"Twenty-four hours ago, man, I was hot! Now... I'm a cautionary tale."

That's Tom Cruise, straight out of Jerry Maguire. We investors in OmniVision Technologies (Nasdaq: OVTI) can change out the "24 hours" bit for "52 weeks," and the mini-tirade rings just as true.

Shares of the camera-chip designer have plunged more than 50% over the last year, chiefly because Apple (Nasdaq: AAPL) picked a Sony (NYSE: SNE) chip over OmniVision when it designed the iPhone 4S. That's a lot like losing the No. 1 draft pick on the night before the draft.

Apple slapped OmniVision cameras into the new iPad, but the lower volume of that product line makes it less of a boost than the much larger iPhone opportunity. Not only does OmniVision get paid per camera chip and not as a percentage of gadget sales, but the iPhone sports a better, more expensive, and higher-margin chip. That's where OmniVision really wants to be.

But hey, it could be worse: OmniVision shares have bounced about 50% off their 52-week lows from when the iPhone pain was fresh. The company is gearing up for a fourth-quarter report on Thursday night. What should we expect this time?

Analysts don't like what they see. Earnings are expected to plunge 66% year over year to just $0.22 per share on 20% lower sales, or $206 million. That would be roughly in line with the last two quarters, and not far from the midpoint of management's own guidance.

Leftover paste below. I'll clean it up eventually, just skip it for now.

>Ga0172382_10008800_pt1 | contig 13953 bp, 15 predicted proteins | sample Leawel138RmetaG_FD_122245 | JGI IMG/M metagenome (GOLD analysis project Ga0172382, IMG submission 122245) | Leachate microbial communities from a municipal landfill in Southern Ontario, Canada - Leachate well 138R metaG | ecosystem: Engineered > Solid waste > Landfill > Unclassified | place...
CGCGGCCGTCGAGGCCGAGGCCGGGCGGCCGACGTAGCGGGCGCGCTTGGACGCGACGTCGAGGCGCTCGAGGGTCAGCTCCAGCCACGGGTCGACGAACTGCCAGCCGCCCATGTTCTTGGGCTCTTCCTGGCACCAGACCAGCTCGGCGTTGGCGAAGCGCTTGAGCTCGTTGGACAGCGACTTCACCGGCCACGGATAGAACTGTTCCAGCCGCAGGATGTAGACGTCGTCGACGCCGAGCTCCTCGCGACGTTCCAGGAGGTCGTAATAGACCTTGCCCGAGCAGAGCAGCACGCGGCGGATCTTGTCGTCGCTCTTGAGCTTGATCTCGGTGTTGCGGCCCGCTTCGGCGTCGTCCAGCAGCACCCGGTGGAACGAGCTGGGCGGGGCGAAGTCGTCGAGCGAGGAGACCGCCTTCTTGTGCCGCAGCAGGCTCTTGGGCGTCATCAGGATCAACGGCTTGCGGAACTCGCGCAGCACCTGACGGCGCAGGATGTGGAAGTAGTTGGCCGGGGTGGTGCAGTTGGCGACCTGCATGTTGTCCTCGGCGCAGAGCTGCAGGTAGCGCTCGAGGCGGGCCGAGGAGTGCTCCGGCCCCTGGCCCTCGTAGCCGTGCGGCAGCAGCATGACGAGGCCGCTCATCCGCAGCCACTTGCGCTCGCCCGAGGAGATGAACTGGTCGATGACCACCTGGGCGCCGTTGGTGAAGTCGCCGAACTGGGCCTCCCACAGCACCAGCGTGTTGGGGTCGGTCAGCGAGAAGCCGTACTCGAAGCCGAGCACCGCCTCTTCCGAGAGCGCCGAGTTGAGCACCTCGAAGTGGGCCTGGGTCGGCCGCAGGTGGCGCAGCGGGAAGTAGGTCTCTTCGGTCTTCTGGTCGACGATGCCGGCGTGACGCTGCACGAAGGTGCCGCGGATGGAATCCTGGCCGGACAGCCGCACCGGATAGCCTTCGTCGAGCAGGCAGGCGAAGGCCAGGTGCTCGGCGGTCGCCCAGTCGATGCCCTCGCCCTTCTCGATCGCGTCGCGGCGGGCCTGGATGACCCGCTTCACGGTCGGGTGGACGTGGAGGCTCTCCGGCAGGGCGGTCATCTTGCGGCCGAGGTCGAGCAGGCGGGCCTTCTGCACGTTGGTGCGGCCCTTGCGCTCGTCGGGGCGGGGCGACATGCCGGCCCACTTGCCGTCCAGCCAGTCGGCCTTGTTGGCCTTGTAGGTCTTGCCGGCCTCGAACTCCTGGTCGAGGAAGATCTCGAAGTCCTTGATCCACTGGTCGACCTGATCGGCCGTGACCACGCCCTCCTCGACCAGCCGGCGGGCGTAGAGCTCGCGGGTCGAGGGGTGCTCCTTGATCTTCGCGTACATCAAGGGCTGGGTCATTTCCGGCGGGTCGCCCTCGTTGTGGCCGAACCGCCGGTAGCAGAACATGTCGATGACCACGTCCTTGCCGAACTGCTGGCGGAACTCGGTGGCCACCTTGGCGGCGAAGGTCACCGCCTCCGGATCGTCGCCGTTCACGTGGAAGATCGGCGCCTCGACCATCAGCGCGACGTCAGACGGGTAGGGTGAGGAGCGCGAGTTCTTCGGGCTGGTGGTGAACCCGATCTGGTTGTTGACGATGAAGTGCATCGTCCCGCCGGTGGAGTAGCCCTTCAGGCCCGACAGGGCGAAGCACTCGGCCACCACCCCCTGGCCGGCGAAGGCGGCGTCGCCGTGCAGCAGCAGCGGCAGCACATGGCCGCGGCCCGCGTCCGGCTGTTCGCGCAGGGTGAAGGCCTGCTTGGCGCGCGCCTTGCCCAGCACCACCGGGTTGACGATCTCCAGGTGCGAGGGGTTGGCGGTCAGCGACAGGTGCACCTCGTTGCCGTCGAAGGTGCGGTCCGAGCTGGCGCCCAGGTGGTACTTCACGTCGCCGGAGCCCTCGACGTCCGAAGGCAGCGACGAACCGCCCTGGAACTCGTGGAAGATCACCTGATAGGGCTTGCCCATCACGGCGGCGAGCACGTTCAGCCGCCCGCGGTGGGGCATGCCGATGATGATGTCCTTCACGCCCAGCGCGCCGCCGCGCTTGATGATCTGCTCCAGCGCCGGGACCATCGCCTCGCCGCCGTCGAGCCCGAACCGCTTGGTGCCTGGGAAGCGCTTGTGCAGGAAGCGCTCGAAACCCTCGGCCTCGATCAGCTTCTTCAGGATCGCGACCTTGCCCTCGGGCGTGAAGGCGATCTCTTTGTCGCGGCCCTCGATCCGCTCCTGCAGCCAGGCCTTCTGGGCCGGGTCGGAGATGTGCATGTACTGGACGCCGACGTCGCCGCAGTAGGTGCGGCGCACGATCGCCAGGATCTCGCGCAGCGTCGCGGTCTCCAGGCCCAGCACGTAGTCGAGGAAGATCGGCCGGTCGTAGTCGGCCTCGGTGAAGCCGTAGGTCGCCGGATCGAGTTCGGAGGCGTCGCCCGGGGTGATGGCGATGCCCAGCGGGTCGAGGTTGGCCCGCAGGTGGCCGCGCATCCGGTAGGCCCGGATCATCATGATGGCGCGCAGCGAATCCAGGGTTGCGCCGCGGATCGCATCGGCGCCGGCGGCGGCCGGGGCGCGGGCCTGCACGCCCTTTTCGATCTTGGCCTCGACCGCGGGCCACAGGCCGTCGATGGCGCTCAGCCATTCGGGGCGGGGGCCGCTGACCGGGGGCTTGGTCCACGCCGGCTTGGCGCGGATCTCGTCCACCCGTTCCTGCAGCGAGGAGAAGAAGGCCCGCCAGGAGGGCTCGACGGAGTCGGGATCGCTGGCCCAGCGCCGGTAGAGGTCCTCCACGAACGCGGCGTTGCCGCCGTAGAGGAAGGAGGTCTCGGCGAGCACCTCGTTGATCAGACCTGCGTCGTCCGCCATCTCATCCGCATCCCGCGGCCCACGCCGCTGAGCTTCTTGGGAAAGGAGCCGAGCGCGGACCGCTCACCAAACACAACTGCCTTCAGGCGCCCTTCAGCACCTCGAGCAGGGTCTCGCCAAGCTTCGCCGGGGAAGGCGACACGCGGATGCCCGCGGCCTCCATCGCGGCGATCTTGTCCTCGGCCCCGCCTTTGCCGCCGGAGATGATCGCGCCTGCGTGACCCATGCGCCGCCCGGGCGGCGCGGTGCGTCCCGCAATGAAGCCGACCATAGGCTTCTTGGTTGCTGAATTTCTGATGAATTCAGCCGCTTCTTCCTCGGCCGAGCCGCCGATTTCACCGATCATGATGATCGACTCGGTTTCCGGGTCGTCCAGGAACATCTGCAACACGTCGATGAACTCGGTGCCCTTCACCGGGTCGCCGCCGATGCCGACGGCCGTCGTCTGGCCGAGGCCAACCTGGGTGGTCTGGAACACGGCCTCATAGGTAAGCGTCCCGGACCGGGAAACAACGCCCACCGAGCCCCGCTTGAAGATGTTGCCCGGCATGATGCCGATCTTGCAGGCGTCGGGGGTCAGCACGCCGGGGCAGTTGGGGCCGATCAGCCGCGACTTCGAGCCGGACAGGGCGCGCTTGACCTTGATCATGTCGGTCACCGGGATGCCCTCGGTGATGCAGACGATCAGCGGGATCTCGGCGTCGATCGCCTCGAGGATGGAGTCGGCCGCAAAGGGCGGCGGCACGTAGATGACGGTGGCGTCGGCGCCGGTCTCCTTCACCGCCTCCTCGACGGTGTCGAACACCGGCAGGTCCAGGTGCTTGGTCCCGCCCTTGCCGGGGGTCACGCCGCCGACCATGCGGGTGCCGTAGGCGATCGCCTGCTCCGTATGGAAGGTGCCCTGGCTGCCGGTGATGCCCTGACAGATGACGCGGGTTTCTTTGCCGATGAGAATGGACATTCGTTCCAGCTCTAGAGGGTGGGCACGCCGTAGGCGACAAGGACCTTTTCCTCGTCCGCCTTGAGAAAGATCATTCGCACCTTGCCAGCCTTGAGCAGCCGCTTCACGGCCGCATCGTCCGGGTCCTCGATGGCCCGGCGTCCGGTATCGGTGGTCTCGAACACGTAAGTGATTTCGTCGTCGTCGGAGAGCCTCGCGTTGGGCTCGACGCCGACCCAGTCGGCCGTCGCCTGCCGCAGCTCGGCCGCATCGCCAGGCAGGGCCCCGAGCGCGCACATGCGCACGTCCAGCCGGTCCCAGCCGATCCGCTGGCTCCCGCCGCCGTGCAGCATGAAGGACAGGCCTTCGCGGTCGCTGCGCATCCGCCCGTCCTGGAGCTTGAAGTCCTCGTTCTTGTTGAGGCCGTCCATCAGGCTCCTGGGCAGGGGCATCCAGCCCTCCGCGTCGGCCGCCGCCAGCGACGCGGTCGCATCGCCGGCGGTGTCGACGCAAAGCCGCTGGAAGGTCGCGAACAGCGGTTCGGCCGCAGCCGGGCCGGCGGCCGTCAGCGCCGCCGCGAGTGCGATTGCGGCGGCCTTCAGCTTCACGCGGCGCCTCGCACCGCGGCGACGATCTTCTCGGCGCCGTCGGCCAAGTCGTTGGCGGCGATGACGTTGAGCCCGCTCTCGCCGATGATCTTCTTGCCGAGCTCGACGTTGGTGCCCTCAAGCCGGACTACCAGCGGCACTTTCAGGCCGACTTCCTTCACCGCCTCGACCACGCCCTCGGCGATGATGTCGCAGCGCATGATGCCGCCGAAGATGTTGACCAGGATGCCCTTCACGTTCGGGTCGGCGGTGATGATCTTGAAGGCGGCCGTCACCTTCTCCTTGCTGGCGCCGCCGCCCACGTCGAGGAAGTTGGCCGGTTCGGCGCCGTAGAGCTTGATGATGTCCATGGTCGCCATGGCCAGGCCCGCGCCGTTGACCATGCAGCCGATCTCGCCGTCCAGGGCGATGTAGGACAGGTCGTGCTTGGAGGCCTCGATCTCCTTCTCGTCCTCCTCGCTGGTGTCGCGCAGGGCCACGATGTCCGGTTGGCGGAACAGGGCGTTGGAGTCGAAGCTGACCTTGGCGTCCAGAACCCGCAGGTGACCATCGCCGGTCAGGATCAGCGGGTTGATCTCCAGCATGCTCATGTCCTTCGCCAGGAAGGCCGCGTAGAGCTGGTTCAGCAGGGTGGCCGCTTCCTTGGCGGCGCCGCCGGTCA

The company is working off somewhat bloated inventories at the moment, while also introducing a plethora of brand new high-end camera sensors. In this earnings report, I want to hear something about the expected market for the new chips. Is OmniVision simply throwing new products against the wall to see what sticks, or does the company have smartphone and tablet design wins to go with them?

Keep a close eye on OmniVision's guidance this time. Big revenue targets could mean that the company is back to riding Apple's iPhone coattails again. Hey, Jerry Maguire did all right in the end, didn't he? Smartphones and tablets drive massive volumes of component sales, which is why investors are so excited about this exploding trillion-dollar revolution.